First...locate, some rollers or jumpers. Now between 6 or 8 kids...somebody snag a fish and bring it in. Tie a 20 foot chunk of fishing line to the fishes tail...and tie a small stick to the other end. Let the fish go. It goes right back to the hole. Now you know exactly where they lay. They are just 20 foot ahead of that stick. Cast accordingly...wait...wait...jerk...fish on! Man it was good livin at 9 years old.
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Old 11-20-2007, 09:49 AM
 
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What about fishing in a lake which is about 1x2 miles wide? It's a smaller lake east of the lockwood lake in Matanuska-susitna borough. I have a property I bought on this lake and was wondering if I would be able to feed myself partially with the fish caught from this lake. What fish are found in the small Alaskan lakes like mine and can I fish year round?
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Old 11-20-2007, 09:53 AM
 
Location: Naptowne, Alaska
15,596 posts, read 34,552,497 times
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I'm not to familiar with fishing up that way...but I'd guess there is dollies, maybe rainbows...and probably even some pike.
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Old 11-20-2007, 11:28 AM
 
Location: Wasilla, Alaska
17,850 posts, read 19,592,282 times
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Quote:
Originally Posted by dreamdriven78 View Post
What about fishing in a lake which is about 1x2 miles wide? It's a smaller lake east of the lockwood lake in Matanuska-susitna borough. I have a property I bought on this lake and was wondering if I would be able to feed myself partially with the fish caught from this lake. What fish are found in the small Alaskan lakes like mine and can I fish year round?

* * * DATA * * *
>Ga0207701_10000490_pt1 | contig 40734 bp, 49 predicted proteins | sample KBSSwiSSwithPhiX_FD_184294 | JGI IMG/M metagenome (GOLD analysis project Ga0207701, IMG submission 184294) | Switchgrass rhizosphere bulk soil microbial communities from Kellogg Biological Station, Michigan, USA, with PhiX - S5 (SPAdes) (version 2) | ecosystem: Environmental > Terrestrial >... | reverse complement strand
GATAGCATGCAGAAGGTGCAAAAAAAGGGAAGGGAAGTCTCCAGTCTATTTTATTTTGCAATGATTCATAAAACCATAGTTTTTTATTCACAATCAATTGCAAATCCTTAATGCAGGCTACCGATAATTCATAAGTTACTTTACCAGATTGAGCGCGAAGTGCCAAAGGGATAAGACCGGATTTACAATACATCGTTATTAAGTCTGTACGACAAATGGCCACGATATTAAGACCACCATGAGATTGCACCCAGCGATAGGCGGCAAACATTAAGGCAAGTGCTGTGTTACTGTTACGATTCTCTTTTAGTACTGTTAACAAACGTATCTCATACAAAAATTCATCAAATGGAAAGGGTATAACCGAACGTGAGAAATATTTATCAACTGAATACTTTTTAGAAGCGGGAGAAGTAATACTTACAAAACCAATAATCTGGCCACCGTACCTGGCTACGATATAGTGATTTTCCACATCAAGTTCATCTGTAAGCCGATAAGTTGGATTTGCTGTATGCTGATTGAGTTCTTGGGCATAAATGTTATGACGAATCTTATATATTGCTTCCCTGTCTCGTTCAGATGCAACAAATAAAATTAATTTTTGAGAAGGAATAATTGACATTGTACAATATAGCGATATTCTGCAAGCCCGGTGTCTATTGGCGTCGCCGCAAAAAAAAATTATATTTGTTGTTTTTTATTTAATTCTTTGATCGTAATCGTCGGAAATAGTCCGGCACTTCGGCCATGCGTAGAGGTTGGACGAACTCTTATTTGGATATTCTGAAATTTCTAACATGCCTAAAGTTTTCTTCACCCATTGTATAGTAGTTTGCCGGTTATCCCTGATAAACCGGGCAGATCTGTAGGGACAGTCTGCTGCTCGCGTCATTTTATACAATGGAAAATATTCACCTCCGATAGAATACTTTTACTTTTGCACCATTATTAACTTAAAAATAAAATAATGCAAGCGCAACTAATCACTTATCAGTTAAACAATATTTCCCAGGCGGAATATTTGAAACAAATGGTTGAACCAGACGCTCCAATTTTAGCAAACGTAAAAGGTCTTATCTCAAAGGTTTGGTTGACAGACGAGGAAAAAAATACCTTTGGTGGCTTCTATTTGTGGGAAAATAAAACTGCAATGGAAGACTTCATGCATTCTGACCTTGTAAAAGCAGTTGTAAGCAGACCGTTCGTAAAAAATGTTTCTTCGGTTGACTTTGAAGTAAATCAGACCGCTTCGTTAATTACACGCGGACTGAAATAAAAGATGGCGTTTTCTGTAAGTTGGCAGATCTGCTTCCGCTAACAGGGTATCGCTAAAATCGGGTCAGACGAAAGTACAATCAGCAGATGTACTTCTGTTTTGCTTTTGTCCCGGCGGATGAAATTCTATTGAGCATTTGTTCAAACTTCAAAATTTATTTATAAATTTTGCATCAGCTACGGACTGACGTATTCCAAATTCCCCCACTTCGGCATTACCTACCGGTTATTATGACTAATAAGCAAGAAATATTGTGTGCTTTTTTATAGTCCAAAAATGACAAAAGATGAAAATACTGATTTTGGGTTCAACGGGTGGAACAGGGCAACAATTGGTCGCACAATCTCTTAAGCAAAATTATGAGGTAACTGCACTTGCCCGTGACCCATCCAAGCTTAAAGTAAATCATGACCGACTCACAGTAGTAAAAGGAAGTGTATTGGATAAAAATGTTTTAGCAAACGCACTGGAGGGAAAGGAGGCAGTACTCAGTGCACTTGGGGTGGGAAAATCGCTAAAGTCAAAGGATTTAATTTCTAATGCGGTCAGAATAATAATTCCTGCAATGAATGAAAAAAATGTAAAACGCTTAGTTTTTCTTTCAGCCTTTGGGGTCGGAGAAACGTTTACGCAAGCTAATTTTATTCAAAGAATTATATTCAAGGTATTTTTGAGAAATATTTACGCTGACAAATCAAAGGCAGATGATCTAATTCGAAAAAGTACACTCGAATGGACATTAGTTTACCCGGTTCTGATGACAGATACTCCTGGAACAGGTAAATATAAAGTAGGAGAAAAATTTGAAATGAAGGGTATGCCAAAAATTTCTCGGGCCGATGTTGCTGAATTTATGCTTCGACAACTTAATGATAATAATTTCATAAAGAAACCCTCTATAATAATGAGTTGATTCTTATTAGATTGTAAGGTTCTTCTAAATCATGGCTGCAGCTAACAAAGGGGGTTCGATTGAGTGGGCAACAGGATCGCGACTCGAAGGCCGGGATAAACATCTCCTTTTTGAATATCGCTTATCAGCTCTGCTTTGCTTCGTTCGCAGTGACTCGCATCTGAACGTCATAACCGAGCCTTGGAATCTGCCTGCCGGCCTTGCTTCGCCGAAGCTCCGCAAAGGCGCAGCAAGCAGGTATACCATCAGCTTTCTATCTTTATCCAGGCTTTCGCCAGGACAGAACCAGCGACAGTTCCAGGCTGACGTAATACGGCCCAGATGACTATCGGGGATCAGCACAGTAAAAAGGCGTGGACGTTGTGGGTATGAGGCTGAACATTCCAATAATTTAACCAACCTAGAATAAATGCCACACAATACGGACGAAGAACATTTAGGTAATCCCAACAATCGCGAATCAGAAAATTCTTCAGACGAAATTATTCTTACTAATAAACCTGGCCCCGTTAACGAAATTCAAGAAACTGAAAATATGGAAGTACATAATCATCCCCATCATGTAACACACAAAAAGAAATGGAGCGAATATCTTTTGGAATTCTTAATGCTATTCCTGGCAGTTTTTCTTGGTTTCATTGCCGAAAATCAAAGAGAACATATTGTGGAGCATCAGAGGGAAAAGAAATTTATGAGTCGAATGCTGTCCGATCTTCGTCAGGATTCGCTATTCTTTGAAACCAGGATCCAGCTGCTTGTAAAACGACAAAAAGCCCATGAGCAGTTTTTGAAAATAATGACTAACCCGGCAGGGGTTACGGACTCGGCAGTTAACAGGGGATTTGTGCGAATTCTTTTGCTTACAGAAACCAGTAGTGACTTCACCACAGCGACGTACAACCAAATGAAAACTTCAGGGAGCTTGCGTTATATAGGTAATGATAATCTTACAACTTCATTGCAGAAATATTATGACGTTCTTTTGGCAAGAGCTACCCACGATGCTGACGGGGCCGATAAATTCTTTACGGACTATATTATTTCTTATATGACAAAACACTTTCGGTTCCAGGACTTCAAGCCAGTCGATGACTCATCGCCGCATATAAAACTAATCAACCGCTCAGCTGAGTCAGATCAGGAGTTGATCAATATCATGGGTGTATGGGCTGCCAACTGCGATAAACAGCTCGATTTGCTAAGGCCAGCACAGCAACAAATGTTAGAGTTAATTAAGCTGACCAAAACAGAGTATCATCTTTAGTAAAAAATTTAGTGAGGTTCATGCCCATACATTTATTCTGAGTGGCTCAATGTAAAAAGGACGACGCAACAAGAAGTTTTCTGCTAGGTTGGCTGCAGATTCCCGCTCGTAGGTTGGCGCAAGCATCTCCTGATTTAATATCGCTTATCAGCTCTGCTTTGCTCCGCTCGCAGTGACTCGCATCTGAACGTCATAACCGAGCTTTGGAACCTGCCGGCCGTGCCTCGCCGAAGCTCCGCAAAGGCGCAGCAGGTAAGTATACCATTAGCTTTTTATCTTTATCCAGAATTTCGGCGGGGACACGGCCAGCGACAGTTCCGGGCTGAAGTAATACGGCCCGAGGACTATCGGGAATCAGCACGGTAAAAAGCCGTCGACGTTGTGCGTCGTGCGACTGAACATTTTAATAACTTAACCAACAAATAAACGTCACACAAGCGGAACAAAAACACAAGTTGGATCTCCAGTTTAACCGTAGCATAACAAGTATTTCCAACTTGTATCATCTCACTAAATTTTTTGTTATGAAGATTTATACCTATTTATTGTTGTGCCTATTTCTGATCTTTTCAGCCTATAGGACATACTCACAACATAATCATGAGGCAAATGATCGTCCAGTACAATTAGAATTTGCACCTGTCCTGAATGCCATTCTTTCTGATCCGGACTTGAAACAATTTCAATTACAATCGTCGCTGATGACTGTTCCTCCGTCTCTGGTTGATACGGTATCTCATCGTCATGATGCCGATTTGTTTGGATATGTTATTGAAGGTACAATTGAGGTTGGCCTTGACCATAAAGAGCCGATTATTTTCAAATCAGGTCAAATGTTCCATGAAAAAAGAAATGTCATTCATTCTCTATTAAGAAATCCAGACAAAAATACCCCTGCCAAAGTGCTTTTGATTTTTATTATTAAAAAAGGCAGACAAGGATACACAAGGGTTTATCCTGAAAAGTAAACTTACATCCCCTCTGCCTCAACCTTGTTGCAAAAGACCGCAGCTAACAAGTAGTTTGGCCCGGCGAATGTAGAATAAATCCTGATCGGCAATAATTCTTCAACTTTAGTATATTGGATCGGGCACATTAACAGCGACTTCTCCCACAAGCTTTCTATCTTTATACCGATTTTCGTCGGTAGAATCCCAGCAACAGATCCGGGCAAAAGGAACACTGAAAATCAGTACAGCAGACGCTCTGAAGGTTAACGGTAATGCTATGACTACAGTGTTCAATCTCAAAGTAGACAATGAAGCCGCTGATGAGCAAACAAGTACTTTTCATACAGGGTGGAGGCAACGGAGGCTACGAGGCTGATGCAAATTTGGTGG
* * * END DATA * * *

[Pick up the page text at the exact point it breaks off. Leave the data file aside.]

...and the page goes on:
There are no "pan fish" in Alaska (i.e., crappie, bluegill, sunfish, perch, etc.) the waters are too cold for them. Many Alaskan lakes contain no fish because they are too shallow. Those lakes that do contain fish may have landlocked silver salmon, dolly vardens, rainbow and/or lake trout. Some lakes in south central Alaska, including the Kenai Peninsula, have been illegally stocked with northern pike (which never get very large). Where you find pike, you will not find trout, and visa verca.

As to whether the unnamed lake in the Lockwood Subdivision contains fish or not, I couldn't say. I haven't fished lakes west of the Susitna River.
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Old 11-20-2007, 09:25 PM
 
1,252 posts, read 725,704 times
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Quote:
Originally Posted by dreamdriven78 View Post
What fish are found in the small Alaskan lakes like mine and can I fish year round?
Contact Alaska Department of Fish and Game. I would be very surprised if they have not included this lake in their surveys.
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Old 11-20-2007, 11:14 PM
 
Location: Naptowne, Alaska
15,596 posts, read 34,552,497 times
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Might be something here:

Sport Fish Division - Alaska Department of Fish and Game

Or here:

Lake Stocking Data - Sport Fish Division - ADF&G